The fantastic aroma greeting visitors to Excel in London in November was a testament to the rich variety of food to be sampled at the first World Food Market. Reflecting the cultural diversity of modern Britain, about 200 suppliers exhibited in three areas: ethnic and speciality; kosher; and halal.
The exhibition has previously been held outside the UK, but a burgeoning ethnic British market persuaded the organisers that a UK exhibition was overdue. According to show director Katharine Mann: “The UK ethnic food market has grown 44% in the past six years and is worth an estimated £1.07bn. Bringing the show to the UK was a natural step.”
While ethnic groups still make up a small percentage of the UK population, they represent a significant proportion of consumers. For instance, UK Muslims are Europe’s highest spending Muslim community, accounting for £20bn (Food from Britain). And while they make up just 5% of the population they consume about 20% of all lamb and mutton produced in the UK.
One exhibitor tapping into this market is Khalid Sharif of Ummah Foods, which has recently launched a halal chocolate bar. Sharif said that he sees huge opportunities for manufacturers who realise the potential of the market, adding that his brand is “an articulation of the changing Muslim world and its culture”.
K Finlay of Forest Tree Foods, distributor of Haribo Halal, said: “Judging from the reaction of the public, we’ve no doubt about the need for these products.”
In the ethnic foods arena Taj Foods was exhibiting for only the second time in the company’s 25-year history. The firm was established after its forward-thinking owners saw a gap in the market for good frozen food aimed at ethnic families who didn’t have the time to prepare meals from scratch. The company introduced cut frozen yams for the Caribbean market and frozen vegetables for busy Indian women. Co-owner Mrs Solanki says that now it’s not just ethnic families who want this kind of food, but anyone with a taste for authentic cuisine.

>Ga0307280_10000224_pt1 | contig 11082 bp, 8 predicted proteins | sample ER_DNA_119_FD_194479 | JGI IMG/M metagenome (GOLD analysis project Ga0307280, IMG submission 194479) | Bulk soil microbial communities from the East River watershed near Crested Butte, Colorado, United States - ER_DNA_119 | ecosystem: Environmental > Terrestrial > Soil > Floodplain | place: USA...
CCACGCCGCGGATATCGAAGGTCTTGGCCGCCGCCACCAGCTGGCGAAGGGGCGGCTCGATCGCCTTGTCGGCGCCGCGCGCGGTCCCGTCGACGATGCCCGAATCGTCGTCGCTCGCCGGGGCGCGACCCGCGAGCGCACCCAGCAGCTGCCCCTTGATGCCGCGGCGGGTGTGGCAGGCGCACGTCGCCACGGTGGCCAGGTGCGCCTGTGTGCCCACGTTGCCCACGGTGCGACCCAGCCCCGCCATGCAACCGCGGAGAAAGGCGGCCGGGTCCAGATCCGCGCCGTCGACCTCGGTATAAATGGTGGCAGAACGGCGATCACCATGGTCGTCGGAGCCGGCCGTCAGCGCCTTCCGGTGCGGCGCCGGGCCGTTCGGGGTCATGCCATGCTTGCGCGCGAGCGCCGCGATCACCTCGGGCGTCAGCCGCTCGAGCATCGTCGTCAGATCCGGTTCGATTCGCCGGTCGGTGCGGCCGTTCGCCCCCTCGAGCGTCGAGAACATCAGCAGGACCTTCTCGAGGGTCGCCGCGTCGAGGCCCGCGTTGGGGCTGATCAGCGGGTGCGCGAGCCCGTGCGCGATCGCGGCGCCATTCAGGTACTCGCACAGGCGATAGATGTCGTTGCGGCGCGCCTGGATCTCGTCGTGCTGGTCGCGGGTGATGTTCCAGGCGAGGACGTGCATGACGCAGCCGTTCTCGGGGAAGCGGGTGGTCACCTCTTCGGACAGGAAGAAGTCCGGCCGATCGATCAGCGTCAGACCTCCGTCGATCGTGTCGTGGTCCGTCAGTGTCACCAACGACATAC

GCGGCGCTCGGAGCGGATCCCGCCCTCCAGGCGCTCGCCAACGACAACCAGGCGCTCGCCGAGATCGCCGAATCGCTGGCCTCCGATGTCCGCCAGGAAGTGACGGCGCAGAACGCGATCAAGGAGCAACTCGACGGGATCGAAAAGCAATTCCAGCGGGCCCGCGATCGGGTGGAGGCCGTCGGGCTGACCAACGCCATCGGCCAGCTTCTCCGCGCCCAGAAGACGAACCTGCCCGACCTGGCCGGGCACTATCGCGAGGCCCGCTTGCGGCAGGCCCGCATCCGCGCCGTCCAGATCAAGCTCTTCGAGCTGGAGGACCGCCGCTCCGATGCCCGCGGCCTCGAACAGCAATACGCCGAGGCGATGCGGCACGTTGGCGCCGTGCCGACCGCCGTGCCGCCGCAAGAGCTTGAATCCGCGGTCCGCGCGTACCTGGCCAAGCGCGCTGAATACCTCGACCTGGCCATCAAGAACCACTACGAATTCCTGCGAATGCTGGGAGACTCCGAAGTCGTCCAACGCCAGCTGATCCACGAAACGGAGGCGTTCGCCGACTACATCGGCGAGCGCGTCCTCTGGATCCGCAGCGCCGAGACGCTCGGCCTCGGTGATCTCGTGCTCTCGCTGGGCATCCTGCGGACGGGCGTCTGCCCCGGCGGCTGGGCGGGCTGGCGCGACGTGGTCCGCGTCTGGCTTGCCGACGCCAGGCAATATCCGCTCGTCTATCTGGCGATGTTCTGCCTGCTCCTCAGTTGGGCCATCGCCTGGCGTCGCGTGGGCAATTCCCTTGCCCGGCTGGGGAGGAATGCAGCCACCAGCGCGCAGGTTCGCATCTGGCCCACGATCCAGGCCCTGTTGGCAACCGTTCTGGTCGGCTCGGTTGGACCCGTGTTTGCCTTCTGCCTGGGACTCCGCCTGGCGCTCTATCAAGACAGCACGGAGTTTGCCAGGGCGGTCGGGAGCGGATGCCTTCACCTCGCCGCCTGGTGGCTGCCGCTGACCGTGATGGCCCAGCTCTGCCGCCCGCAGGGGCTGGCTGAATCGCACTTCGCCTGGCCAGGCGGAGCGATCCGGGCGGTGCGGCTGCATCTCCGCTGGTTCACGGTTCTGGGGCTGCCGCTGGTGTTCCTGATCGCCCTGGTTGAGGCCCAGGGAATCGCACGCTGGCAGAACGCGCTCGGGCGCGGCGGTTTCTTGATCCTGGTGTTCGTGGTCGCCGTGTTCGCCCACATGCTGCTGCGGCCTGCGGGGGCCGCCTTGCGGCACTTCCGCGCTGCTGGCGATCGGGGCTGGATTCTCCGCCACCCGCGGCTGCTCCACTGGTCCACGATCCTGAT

She doesn’t see this popularity waning, either: “We’ve found that the taste of Europe has gone from fish and chips to curries.”
The company was launching its range of fish meals to sit alongside its frozen cut vegetables, ready meals and cassava and plantain crisps.
Helen Fisher of Rajah Foods said that she thought there was more opportunity for the c-store market but felt that space was often a problem. “But it’s such a young market in mainstream retail that there are opportunities to be had,” she said.
As Britain is home to one of Europe’s largest Jewish populations, one of the busiest parts of the exhibition was the kosher section. Here exhibitors including Tivall and Galil UK were doing busy trade, with buyers eager to attract the UK’s 300,000 Jewish consumers. Tivall was there to launch its meat-free soya-based frozen mince and chicken-style pieces.
A free education programme ran alongside the show, with speakers from Marks & Spencer, Leatherhead Food International, the UK Rice Association and Mintel. Forums were dedicated to halal in foodservice and consumer profiling, and kosher and food technology.
With a growing ethnic population in the UK it’s not surprising that by 2007 the total ethnic food market is forecast (by Keynote) to be worth about £1.86bn. Retailers and manufacturers who don’t take advantage of this growth could well find themselves left behind.